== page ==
One of the central attractions of Birmingham’s biomedical cluster is the creation of the BioHub, a £7 million state-of-the-art life science facility.The BioHub has 4,500 square feet of biomedical laboratory space; shared space is offered to tenants while further individual laboratory units are planned with completion due in 2017.
Advantages of location
Wilkie points out that one of the earliest tenants, Abingdon Health, is working with Alta Innovations to develop a range of rapid testing products using IP owned by the university.
Abingdon Health’s CEO Chris Hand recognises the advantages of locating its research base at the university.
“Quite quickly we recognised the benefits of being within this cluster of medicine and academia which, aligned with great facilities, allowed us to expand and grow.
“The tenant costs were marketed as reasonable and as the facilities save us the steep cost of investing in expensive capital equipment, we realised there was real advantage in locating our operations here.
“As the fees are a flat rate this enables start-ups to budget more effectively,” he explains.
Since the BioHub opened in April 2015, new tenants have come from the point of care, food technology and molecular diagnostics sectors. One such company is Linear Diagnostics, a medical diagnostics spinout of the University of Birmingham. Linear Diagnostics is developing a bioassay platform that can detect and quantify a wide range of analytes, such as bacterial pathogens, viruses, proteins, DNA and small molecules, using a combination of a novel bio-nanoparticle and an optical detector.
Adjacent to the BioHub, within the Birmingham Research Park, is the BizzInn, an incubator for local high-tech entrepreneurs. Through an exciting new collaboration between the university, Alta Innovations and Innovation Birmingham, the region’s support for innovative high-tech small and medium-sized enterprises in the life sciences and digital sector is being dramatically enhanced. With financial assistance from the European Regional Development Fund, a holistic and structured programme of support has been created that nurtures enterprise and builds a distinguished ‘place’ for high-tech businesses to develop and grow.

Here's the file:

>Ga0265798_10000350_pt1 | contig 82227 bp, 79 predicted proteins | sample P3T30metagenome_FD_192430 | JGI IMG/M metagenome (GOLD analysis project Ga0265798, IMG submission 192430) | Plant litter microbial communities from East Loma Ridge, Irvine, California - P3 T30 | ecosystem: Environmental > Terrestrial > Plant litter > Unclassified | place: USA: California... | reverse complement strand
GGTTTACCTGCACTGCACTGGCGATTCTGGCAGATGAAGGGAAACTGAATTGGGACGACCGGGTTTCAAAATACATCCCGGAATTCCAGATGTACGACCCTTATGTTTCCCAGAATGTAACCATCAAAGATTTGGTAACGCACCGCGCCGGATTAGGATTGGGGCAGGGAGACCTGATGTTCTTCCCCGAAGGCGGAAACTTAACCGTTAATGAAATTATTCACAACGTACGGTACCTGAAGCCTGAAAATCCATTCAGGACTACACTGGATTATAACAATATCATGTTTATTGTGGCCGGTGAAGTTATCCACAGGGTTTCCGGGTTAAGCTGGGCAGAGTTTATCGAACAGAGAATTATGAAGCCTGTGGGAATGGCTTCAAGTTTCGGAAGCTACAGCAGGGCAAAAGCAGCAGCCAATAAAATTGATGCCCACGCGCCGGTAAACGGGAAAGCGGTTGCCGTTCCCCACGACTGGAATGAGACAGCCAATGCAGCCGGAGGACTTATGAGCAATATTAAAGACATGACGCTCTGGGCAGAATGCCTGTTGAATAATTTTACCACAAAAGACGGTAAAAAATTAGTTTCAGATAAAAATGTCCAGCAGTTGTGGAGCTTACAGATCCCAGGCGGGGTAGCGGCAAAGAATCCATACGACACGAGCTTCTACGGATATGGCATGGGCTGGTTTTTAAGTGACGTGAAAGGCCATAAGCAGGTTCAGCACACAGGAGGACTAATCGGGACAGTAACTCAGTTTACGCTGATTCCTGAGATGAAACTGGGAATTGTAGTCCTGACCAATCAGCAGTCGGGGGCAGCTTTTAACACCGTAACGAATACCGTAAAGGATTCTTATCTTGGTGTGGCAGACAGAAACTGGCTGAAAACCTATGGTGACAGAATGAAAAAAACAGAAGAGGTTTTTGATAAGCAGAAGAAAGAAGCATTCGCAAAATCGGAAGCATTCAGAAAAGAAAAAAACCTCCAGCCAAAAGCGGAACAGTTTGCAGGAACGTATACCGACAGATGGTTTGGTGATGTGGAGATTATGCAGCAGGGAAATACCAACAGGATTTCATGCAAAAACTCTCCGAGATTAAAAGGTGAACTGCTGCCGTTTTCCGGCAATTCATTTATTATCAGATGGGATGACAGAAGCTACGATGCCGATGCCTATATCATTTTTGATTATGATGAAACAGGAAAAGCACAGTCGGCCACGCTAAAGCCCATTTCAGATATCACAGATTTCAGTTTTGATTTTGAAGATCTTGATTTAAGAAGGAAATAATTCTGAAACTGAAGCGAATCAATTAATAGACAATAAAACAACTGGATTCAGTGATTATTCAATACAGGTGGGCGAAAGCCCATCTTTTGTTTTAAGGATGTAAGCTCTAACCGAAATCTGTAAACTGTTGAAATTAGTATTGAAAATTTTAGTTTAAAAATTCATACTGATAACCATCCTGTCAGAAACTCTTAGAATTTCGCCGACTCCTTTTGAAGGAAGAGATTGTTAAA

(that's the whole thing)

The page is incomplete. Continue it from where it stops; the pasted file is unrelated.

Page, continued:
As a consequence, BizzInn members benefit from a variety of free services: a secure incubation space; help with access-to-finance; professional advice and mentoring; training; networking; and development opportunities through expert workshops.
Wilkie says a supportive environment makes a world of difference to the prospects of start-up businesses. He cites evidence from UK Business Incubation which underpins the value of clusters.
“The evidence has shown that such locations have proved to increase the survival rate of new companies from 50% to 80%.
“Businesses benefit from an extensive network of business, science and technology, and on-site teams offer invaluable advice and access to research expertise.
“Alta Innovations provides advice to the cluster’s academics and clinicians if they want to commercialise their invention,” he adds.
“Britain has always been brilliant at innovation but less so in turning those clever ideas into global commercial success stories. That’s where Alta Innovations can help out.Alta provides advice on investment, IP protection and business strategy, the type ofhelp which can give a new business that all-important leg-up on the ladder to success.”
James Wilkie is the chief executive of Alta Innovations and director of research and services at the University of Birmingham. He can be contacted at: firstname.lastname@example.org
*The Birmingham Knowledge Economy Business